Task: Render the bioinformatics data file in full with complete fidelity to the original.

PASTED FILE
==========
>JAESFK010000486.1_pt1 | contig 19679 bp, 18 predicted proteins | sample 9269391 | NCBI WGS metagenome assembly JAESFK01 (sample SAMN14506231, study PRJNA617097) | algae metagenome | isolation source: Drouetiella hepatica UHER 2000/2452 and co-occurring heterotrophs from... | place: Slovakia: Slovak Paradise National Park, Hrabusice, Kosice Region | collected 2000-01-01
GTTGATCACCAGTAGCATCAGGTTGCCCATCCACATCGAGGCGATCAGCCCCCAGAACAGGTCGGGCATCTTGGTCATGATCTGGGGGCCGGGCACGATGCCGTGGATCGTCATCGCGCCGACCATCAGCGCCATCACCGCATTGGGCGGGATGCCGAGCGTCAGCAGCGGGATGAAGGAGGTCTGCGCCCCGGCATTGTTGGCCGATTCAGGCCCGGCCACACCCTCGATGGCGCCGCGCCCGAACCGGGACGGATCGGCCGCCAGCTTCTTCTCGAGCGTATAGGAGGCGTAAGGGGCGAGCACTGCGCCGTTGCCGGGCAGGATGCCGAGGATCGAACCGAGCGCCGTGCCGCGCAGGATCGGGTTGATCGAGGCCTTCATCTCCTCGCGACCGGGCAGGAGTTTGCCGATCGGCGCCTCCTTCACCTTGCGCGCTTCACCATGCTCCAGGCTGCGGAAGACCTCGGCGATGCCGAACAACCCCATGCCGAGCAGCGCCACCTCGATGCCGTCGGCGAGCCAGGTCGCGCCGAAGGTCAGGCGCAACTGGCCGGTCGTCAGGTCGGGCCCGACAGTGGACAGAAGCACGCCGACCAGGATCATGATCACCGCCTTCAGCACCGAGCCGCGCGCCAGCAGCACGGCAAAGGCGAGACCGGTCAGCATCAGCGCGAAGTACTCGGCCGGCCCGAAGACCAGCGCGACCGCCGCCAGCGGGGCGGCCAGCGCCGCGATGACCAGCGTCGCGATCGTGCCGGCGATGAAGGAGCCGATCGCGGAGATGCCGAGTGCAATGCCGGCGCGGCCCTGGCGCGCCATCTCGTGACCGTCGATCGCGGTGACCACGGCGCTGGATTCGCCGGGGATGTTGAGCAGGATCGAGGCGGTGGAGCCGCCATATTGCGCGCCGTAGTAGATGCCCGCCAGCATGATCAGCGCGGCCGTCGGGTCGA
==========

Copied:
>JAESFK010000486.1_pt1 | contig 19679 bp, 18 predicted proteins | sample 9269391 | NCBI WGS metagenome assembly JAESFK01 (sample SAMN14506231, study PRJNA617097) | algae metagenome | isolation source: Drouetiella hepatica UHER 2000/2452 and co-occurring heterotrophs from... | place: Slovakia: Slovak Paradise National Park, Hrabusice, Kosice Region | collected 2000-01-01
GTTGATCACCAGTAGCATCAGGTTGCCCATCCACATCGAGGCGATCAGCCCCCAGAACAGGTCGGGCATCTTGGTCATGATCTGGGGGCCGGGCACGATGCCGTGGATCGTCATCGCGCCGACCATCAGCGCCATCACCGCATTGGGCGGGATGCCGAGCGTCAGCAGCGGGATGAAGGAGGTCTGCGCCCCGGCATTGTTGGCCGATTCAGGCCCGGCCACACCCTCGATGGCGCCGCGCCCGAACCGGGACGGATCGGCCGCCAGCTTCTTCTCGAGCGTATAGGAGGCGTAAGGGGCGAGCACTGCGCCGTTGCCGGGCAGGATGCCGAGGATCGAACCGAGCGCCGTGCCGCGCAGGATCGGGTTGATCGAGGCCTTCATCTCCTCGCGACCGGGCAGGAGTTTGCCGATCGGCGCCTCCTTCACCTTGCGCGCTTCACCATGCTCCAGGCTGCGGAAGACCTCGGCGATGCCGAACAACCCCATGCCGAGCAGCGCCACCTCGATGCCGTCGGCGAGCCAGGTCGCGCCGAAGGTCAGGCGCAACTGGCCGGTCGTCAGGTCGGGCCCGACAGTGGACAGAAGCACGCCGACCAGGATCATGATCACCGCCTTCAGCACCGAGCCGCGCGCCAGCAGCACGGCAAAGGCGAGACCGGTCAGCATCAGCGCGAAGTACTCGGCCGGCCCGAAGACCAGCGCGACCGCCGCCAGCGGGGCGGCCAGCGCCGCGATGACCAGCGTCGCGATCGTGCCGGCGATGAAGGAGCCGATCGCGGAGATGCCGAGTGCAATGCCGGCGCGGCCCTGGCGCGCCATCTCGTGACCGTCGATCGCGGTGACCACGGCGCTGGATTCGCCGGGGATGTTGAGCAGGATCGAGGCGGTGGAGCCGCCATATTGCGCGCCGTAGTAGATGCCCGCCAGCATGATCAGCGCGGCCGTCGGGTCGA